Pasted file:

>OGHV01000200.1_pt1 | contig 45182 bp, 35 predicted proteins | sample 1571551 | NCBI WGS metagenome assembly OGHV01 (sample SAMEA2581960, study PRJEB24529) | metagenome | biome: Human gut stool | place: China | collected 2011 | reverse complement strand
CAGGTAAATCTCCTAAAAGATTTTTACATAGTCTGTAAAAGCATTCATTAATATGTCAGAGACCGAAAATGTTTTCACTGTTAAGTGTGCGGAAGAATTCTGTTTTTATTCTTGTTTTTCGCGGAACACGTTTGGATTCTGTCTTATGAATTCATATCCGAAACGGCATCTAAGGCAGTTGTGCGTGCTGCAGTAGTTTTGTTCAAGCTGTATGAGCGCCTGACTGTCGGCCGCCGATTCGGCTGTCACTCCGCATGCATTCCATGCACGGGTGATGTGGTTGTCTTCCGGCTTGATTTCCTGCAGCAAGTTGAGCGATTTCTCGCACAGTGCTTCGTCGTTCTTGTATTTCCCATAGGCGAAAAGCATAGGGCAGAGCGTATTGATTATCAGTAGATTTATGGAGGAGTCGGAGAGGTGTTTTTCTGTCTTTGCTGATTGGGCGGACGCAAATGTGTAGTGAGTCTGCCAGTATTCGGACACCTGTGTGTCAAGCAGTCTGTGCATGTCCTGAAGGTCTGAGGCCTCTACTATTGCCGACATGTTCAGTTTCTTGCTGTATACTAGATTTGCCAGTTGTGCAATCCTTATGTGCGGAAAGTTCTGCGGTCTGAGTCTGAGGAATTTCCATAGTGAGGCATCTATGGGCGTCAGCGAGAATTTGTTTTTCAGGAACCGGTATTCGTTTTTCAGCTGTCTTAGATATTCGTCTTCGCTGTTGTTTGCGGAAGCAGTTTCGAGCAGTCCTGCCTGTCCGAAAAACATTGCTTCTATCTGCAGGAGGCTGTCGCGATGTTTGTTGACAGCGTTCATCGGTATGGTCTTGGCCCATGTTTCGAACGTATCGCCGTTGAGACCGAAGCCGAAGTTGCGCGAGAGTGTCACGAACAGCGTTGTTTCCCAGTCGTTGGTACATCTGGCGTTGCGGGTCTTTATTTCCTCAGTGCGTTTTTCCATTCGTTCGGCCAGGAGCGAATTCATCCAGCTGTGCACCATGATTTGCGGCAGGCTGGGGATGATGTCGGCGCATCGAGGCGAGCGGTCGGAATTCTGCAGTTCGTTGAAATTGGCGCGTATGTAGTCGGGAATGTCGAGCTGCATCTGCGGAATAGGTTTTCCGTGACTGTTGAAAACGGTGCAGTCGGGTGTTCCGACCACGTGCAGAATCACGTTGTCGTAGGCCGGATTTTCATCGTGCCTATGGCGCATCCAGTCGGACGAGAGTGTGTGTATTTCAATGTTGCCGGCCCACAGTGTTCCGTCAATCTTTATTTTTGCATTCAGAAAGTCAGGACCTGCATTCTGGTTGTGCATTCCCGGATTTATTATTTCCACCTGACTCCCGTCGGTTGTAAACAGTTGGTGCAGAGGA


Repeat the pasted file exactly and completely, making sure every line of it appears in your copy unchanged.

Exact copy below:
>OGHV01000200.1_pt1 | contig 45182 bp, 35 predicted proteins | sample 1571551 | NCBI WGS metagenome assembly OGHV01 (sample SAMEA2581960, study PRJEB24529) | metagenome | biome: Human gut stool | place: China | collected 2011 | reverse complement strand
CAGGTAAATCTCCTAAAAGATTTTTACATAGTCTGTAAAAGCATTCATTAATATGTCAGAGACCGAAAATGTTTTCACTGTTAAGTGTGCGGAAGAATTCTGTTTTTATTCTTGTTTTTCGCGGAACACGTTTGGATTCTGTCTTATGAATTCATATCCGAAACGGCATCTAAGGCAGTTGTGCGTGCTGCAGTAGTTTTGTTCAAGCTGTATGAGCGCCTGACTGTCGGCCGCCGATTCGGCTGTCACTCCGCATGCATTCCATGCACGGGTGATGTGGTTGTCTTCCGGCTTGATTTCCTGCAGCAAGTTGAGCGATTTCTCGCACAGTGCTTCGTCGTTCTTGTATTTCCCATAGGCGAAAAGCATAGGGCAGAGCGTATTGATTATCAGTAGATTTATGGAGGAGTCGGAGAGGTGTTTTTCTGTCTTTGCTGATTGGGCGGACGCAAATGTGTAGTGAGTCTGCCAGTATTCGGACACCTGTGTGTCAAGCAGTCTGTGCATGTCCTGAAGGTCTGAGGCCTCTACTATTGCCGACATGTTCAGTTTCTTGCTGTATACTAGATTTGCCAGTTGTGCAATCCTTATGTGCGGAAAGTTCTGCGGTCTGAGTCTGAGGAATTTCCATAGTGAGGCATCTATGGGCGTCAGCGAGAATTTGTTTTTCAGGAACCGGTATTCGTTTTTCAGCTGTCTTAGATATTCGTCTTCGCTGTTGTTTGCGGAAGCAGTTTCGAGCAGTCCTGCCTGTCCGAAAAACATTGCTTCTATCTGCAGGAGGCTGTCGCGATGTTTGTTGACAGCGTTCATCGGTATGGTCTTGGCCCATGTTTCGAACGTATCGCCGTTGAGACCGAAGCCGAAGTTGCGCGAGAGTGTCACGAACAGCGTTGTTTCCCAGTCGTTGGTACATCTGGCGTTGCGGGTCTTTATTTCCTCAGTGCGTTTTTCCATTCGTTCGGCCAGGAGCGAATTCATCCAGCTGTGCACCATGATTTGCGGCAGGCTGGGGATGATGTCGGCGCATCGAGGCGAGCGGTCGGAATTCTGCAGTTCGTTGAAATTGGCGCGTATGTAGTCGGGAATGTCGAGCTGCATCTGCGGAATAGGTTTTCCGTGACTGTTGAAAACGGTGCAGTCGGGTGTTCCGACCACGTGCAGAATCACGTTGTCGTAGGCCGGATTTTCATCGTGCCTATGGCGCATCCAGTCGGACGAGAGTGTGTGTATTTCAATGTTGCCGGCCCACAGTGTTCCGTCAATCTTTATTTTTGCATTCAGAAAGTCAGGACCTGCATTCTGGTTGTGCATTCCCGGATTTATTATTTCCACCTGACTCCCGTCGGTTGTAAACAGTTGGTGCAGAGGA